Wednesday, March 13, 2013



She took us kids 
aboard that train,
And we escaped the pain.
She left our Dad
and his big car at the station.
We traveled 'cross the nation.

Then way up north, 
snow halfway to his knees,
Our smiling Uncle, 
dangling his keys,
Told us kids, 
"I'll take you home,"
And to her, "C'mon, 
I'll drive you home.
"I'll take you home."

My Mother's smile 
was bright that night.
Her eyes just shined 
in the Christmas lights,
As her gentle Brother 
set things right.
"C'mon, we're goin home. 
We're goin home."

Grandma smiling 
by the Creche of the Nativity,
Grandpa plugging in 
the dazzling Christmas tree,
Then reaching out 
his rugged arms to me:
"Finally, you're home! 
Thank God!" he said to me.

I had a new teacher 
that December
In the village 
red-brick school.
Grandpa'd drop me off there, 
I remember,
With a fifty-cent piece, 
as a rule.

When I'd walk home, 
I'd stop at Mom's office.
At the malt shop, 'cross the street, 
She'd have her coffee,
I'd get a coke, 
and fries to eat.
Then I'd skip home. 
I'd go skipping,
Running home!

I'd help Grandma 
make a cake.
Tomorrow my birthday! 
I'd be eight.
I could hardly wait.
I went running 
all the way home.

Grandma sifting flour 
and creaming butter,
Putting in vanilla, 
eggs, milk, and sugar.
I'd whip it into 
a foaming batter.
Her kitchen smelled so good! 
Yes, this is home!

we were off all week.
We played 
and played in the snow.
When Grandma 
called us in to eat --
We were home! 
More than we'd know.

Then Christmas Day! 
Presents by the tree!
Oh, my God! 
All this for me!
Such Christmas Day 
This would always 
be home to me.
We were really home.

Christmas Dinner, 
turkey, mashed potatoes,
Our folks all gathered 
at the dining table,
Everyone laughing! 
Pie and cocoa later!
My Mother, 
cheerful as she was able,
Finally happily at home, 
Her happy home.

I'll never forget 
that snow-bedecked December.
I'll always think 
of my folks, and I'll remember
What Grandpa said 
the night he welcomed me,
"Finally, you're home! 
Thank God! You're home."

Monday, December 31, 2012

notes on the looming fiscal deadline of dec. 31, 2012


The Cliff! The Cliff! The Fiscal Cliff!
It's now a matter of when, not if,
We go over the rim. Taxes will rise.
Spending will trim. Millionaires' eyes
Will well to the brim. Hypothetically.
Workers' too, more pathetically.

Costs then increase. GDP slows.
Unemployment surely grows.
This is not the time
For this dumb debt-reckoning,
No matter the drama,
The cliff-hanger beckoning.
Boehner's dumb Thelma,
Obama's tetchy Louise,
These are not the roles
They should be in, Puh-leeze!

They should not refuse funds
For governance. Nor grant funds
For debt service all at once.
To both I say, ART YE A DUNCE!?

Their elaborate game of chicken
Truly starts to sicken.

Saturday, November 10, 2012

A new series of comic poems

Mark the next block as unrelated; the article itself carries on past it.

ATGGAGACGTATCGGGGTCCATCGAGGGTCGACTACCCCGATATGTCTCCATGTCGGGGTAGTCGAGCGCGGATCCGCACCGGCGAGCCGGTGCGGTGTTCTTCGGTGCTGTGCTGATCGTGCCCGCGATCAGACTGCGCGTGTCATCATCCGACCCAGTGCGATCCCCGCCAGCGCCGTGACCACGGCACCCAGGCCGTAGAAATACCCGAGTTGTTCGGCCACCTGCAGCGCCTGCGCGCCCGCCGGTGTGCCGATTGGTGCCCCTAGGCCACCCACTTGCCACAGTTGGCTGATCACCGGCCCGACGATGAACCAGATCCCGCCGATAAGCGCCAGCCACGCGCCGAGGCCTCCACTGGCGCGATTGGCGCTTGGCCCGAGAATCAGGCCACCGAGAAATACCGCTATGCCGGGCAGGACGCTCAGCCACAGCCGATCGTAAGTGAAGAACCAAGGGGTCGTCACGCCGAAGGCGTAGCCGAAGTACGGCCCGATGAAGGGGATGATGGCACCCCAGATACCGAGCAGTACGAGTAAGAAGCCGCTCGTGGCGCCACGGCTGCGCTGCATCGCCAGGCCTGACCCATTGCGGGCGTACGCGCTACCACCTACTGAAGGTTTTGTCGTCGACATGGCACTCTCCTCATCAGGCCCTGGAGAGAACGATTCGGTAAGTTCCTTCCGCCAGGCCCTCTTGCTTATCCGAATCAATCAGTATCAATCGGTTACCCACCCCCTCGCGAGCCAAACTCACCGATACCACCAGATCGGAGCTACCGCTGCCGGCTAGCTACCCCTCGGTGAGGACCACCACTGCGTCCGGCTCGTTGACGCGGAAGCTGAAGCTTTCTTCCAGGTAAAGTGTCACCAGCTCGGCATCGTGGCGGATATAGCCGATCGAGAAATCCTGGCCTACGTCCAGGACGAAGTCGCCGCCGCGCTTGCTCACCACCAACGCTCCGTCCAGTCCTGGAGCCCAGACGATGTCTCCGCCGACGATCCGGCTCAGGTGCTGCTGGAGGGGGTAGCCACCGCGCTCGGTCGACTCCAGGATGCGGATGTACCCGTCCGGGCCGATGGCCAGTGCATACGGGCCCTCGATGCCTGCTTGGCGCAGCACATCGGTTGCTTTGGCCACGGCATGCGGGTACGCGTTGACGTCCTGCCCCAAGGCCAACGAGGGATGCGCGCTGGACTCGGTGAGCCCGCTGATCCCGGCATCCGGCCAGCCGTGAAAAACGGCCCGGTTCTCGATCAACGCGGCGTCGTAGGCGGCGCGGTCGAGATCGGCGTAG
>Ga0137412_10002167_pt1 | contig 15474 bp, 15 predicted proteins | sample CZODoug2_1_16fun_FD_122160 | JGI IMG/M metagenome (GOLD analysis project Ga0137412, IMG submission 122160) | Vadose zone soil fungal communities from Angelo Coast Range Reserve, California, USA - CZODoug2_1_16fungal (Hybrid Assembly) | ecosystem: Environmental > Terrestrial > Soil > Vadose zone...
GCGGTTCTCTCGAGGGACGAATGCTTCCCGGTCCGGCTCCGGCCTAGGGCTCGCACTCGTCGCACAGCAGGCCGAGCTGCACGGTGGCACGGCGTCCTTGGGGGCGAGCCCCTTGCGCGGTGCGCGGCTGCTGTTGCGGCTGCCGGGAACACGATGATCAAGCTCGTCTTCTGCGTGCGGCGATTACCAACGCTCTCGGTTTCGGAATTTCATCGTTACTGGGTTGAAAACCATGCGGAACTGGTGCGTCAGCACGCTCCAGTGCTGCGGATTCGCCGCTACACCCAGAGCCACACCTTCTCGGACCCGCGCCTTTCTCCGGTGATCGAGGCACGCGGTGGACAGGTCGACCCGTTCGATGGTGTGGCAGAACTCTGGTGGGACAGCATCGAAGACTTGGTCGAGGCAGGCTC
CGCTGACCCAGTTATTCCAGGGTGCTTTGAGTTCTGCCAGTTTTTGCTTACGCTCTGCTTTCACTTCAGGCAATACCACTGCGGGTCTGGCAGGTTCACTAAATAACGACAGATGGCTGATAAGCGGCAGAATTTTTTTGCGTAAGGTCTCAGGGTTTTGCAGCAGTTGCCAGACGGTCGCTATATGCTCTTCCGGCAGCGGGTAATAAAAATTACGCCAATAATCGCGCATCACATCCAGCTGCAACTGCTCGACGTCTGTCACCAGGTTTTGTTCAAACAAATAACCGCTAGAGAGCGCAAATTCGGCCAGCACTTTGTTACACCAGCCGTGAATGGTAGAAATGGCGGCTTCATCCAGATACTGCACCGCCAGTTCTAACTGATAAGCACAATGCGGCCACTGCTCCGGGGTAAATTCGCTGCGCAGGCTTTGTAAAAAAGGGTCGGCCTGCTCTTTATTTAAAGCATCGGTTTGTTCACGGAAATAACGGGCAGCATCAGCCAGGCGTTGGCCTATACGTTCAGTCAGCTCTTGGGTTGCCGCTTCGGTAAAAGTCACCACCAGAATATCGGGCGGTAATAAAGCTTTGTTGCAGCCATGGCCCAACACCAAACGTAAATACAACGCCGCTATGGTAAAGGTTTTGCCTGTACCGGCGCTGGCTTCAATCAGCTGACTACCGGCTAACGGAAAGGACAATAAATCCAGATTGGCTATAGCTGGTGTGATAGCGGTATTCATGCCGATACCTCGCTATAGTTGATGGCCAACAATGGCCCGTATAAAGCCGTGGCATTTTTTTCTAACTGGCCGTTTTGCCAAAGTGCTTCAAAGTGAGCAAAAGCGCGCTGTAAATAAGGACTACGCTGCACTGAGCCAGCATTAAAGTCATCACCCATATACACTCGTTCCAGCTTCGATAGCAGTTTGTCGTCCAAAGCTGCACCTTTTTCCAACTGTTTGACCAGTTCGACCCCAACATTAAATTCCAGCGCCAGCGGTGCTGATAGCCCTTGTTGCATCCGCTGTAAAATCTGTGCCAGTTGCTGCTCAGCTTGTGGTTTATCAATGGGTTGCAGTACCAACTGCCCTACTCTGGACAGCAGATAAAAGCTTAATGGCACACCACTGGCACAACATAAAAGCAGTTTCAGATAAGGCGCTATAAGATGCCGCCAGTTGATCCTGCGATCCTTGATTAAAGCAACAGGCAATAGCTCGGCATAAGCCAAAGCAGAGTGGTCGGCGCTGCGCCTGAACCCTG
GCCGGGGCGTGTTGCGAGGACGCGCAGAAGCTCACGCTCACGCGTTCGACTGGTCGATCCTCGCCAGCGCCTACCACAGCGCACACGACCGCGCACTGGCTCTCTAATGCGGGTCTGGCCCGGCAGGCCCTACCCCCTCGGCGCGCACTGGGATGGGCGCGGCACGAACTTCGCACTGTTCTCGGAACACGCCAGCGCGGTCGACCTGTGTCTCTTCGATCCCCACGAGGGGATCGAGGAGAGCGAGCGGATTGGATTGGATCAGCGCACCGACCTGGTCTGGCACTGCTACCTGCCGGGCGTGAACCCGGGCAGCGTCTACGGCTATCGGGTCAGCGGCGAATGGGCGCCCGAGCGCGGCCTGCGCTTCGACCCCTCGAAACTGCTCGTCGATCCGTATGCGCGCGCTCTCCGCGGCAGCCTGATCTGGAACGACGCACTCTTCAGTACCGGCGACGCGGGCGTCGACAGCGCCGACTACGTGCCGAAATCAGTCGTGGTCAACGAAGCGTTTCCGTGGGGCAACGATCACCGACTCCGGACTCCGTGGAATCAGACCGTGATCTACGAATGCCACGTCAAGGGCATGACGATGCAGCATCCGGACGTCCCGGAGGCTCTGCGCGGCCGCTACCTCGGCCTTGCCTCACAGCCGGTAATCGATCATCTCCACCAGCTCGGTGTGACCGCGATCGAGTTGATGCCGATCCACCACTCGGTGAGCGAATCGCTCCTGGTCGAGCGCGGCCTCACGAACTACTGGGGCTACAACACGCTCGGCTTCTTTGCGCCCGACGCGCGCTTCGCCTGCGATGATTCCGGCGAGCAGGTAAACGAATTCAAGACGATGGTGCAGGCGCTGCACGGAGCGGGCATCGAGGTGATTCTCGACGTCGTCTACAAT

PoMoPo Pastiches

A new series of comic poems. Here are parodies and lampoons of Gertrude Stein, Allen Ginsberg, William Carlos Williams, Frank O'Hara et al, the avant-garde influences in modernist poetry (MoPo). Also in postmodernist poetry (PoMoPo) which favors the pastiche mode.


At the zoo
Refused his Tang

He tore his door
Right off its door-hinge
He thirsted for
A taste of Orange

Whilst young
Would forage for
On the forest floor

Daintily he'd lay
So sweet
Segments of Orange

Upon his porridge
Of mashed nuts
Torn leaves
Busted acorns
Smushed-up berries

Cool rainwater
Expiring insects
Dead canaries
-- When he could get em --

Plus three sprigs or more
Of fresh crushed mint
For just a hint
Of condiment

Zookeeper's cold-sweat dream:

Mr Keeper was saying
His tie is Orange

Thunk Ourang
My, that's so strange

Ourang then strangled
Man so strange

Drank mangled
Tie in long Orange stream

He woke up with a scream!

Mr Keeper arranged for
Daily tangerines
Bananas, plums, papayas
Peaches, nectarines
Refreshing mangoes
In basketed  L'Orangement
Ourang ceased his derangement

Ourang then sent a note

Thank you for quartered
Grapefruit and Orange
For carpeted hall and
Oiled door-hinge

He ended with a learned quote

Accommodations fine
Such coziness is mine
Tis palpable and mute
As globed fruit

Keeper then sent
A candied Orange with card

Happy Halloween
Orange Tangerine

Ourang replied
With a canard

Right back atcha
Arlene Sardine

P. S.
I'm Sorry I was mean

At Thanksgiving Dinner
Our Ourang was given
Beside his stuffing
A Half-Orange
Crammed with berry
He Ate Big
He Drank
O he was merry

At Christmastide
Ourang unwrapt
Hawaiian shirt of
Flourescent Orange

Which matched
His hairy thatch
His eye, his ear
His flaming rear

He drank his nog
In umbrella'd mug

He lounged
In a fuzzy
Orange chair

He scratched his navel
And picked bugs
From his hair

He didn't eat em
No longer an

He was in so rare a mood
Oooo Ourang-y life was good
Stuffed on a variety of foods
He no longer missed the woods

ORANGE is a perverse homage to certain poems by Frank O'Hara in which he becomes preoccupied with the color orange and its emotional meaning. See his Having a Coke With You, Why I Am Not A Painter, and Oranges, for example. In O'Hara's Oranges, a sequence of twelve poems, he never mentions the color orange nor the fruit -- not once -- in the texts of the poems. I felt something was lacking.  The "globed fruit" quote is, of course, from Archibald Mac Leish's lit-manifesto poem Ars Poetica.



Shall I compare her to a long night in Alaska?
What could be more an idyll? Now, I askya!
She's bracing, like that truck-stop in Wasilla